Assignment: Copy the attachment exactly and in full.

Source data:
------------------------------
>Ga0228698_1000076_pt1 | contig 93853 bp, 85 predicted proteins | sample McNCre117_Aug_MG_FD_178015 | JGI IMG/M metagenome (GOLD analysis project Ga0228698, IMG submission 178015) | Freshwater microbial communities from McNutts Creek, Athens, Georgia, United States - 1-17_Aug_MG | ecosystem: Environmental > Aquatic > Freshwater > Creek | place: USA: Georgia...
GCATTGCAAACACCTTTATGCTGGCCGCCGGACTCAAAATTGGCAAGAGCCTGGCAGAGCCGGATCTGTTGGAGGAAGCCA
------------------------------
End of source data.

>Ga0228698_1000076_pt1 | contig 93853 bp, 85 predicted proteins | sample McNCre117_Aug_MG_FD_178015 | JGI IMG/M metagenome (GOLD analysis project Ga0228698, IMG submission 178015) | Freshwater microbial communities from McNutts Creek, Athens, Georgia, United States - 1-17_Aug_MG | ecosystem: Environmental > Aquatic > Freshwater > Creek | place: USA: Georgia...
GCATTGCAAACACCTTTATGCTGGCCGCCGGACTCAAAATTGGCAAGAGCCTGGCAGAGCCGGATCTGTTGGAGGAAGCCA